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Lossless compression is a class of data compression algorithms that allows the original data to be perfectly reconstructed from the compressed data.
Run-length encoding (RLE) is a form of lossless data compression in which runs of data (sequences in which the same data value occurs in many consecutive data elements) are stored as a single data value and count, rather than as the original run. This is most useful on data that contains many such runs. Consider, for example, simple graphic images such as icons, line drawings, Conway's Game of Life, and animations. It is not useful with files that don't have many runs as it could greatly increase the file size.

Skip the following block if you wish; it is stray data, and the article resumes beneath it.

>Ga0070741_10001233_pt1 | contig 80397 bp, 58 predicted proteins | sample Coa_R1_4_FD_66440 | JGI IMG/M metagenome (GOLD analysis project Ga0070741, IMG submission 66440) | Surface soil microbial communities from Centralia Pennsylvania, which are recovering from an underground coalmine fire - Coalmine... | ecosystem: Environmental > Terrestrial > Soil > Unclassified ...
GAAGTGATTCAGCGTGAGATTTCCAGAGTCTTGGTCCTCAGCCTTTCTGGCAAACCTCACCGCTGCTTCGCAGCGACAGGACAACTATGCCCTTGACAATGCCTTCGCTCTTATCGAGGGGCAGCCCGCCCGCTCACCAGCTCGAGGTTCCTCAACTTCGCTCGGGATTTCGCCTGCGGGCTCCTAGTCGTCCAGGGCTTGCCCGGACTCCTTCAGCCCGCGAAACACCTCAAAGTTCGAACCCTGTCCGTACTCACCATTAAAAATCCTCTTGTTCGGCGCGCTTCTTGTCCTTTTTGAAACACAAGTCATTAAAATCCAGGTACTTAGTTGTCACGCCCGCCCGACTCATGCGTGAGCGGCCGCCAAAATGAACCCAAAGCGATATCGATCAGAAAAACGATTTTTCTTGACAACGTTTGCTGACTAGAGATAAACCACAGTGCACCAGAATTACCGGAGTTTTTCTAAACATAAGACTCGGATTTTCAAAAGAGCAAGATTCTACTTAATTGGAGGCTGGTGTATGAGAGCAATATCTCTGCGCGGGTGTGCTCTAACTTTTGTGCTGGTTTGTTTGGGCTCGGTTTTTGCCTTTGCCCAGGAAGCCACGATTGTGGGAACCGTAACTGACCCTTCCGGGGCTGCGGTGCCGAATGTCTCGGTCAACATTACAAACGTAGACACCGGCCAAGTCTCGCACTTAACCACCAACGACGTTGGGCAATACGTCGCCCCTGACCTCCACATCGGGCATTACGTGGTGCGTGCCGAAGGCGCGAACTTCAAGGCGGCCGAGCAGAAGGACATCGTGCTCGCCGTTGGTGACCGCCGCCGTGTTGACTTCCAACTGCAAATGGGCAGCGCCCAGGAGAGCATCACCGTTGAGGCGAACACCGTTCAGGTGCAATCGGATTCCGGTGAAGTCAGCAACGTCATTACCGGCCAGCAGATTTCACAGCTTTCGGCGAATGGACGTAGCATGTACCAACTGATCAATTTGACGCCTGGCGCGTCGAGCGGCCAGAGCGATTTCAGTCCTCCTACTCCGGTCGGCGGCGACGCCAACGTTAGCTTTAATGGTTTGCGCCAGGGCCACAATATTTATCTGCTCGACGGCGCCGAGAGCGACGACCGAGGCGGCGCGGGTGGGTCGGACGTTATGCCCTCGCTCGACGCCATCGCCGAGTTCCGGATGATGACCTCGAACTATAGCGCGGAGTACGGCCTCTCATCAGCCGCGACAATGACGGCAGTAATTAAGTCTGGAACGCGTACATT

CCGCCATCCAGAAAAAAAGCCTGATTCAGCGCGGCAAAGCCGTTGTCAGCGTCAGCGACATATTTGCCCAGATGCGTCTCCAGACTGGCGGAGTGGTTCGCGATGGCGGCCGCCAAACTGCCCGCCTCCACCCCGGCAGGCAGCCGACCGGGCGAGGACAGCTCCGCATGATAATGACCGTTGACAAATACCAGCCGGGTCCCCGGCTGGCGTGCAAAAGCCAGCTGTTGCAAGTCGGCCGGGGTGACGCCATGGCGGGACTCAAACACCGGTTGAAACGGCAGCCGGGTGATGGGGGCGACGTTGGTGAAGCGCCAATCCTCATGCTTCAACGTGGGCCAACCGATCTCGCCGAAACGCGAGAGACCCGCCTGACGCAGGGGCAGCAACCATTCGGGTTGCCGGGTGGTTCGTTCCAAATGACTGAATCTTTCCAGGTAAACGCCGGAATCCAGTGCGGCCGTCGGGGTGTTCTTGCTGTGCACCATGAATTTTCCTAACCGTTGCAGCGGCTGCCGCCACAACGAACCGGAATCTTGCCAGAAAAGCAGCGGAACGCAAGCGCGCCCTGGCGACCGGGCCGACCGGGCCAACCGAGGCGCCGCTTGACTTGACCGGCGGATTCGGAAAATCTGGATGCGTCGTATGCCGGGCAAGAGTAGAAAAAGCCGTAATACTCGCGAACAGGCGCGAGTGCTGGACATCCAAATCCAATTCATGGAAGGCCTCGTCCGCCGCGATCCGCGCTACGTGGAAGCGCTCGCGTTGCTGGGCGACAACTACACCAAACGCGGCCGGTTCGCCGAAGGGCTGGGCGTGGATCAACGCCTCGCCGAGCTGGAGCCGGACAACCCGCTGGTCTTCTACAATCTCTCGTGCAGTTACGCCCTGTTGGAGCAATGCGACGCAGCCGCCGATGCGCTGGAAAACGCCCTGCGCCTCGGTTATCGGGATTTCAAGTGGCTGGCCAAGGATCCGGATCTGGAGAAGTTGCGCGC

One of the simplest examples of compression is RLE. RLE is a basic form of data compression that converts consecutive identical values into a code consisting of the character and the number marking the length of the run. The more similar values there are, the more values can be compressed. The sequence of data is stored as a single value and count.
For example, consider a screen containing plain black text on a solid white background. There will be many long runs of white pixels in the blank space, and many short runs of black pixels within the text. A hypothetical scan line, with B representing a black pixel and W representing white, might read as follows:
With a run-length encoding (RLE) data compression algorithm applied to the above hypothetical scan line, it can be rendered as follows:
This can be interpreted as a sequence of twelve Ws, one B, twelve Ws, three Bs, etc.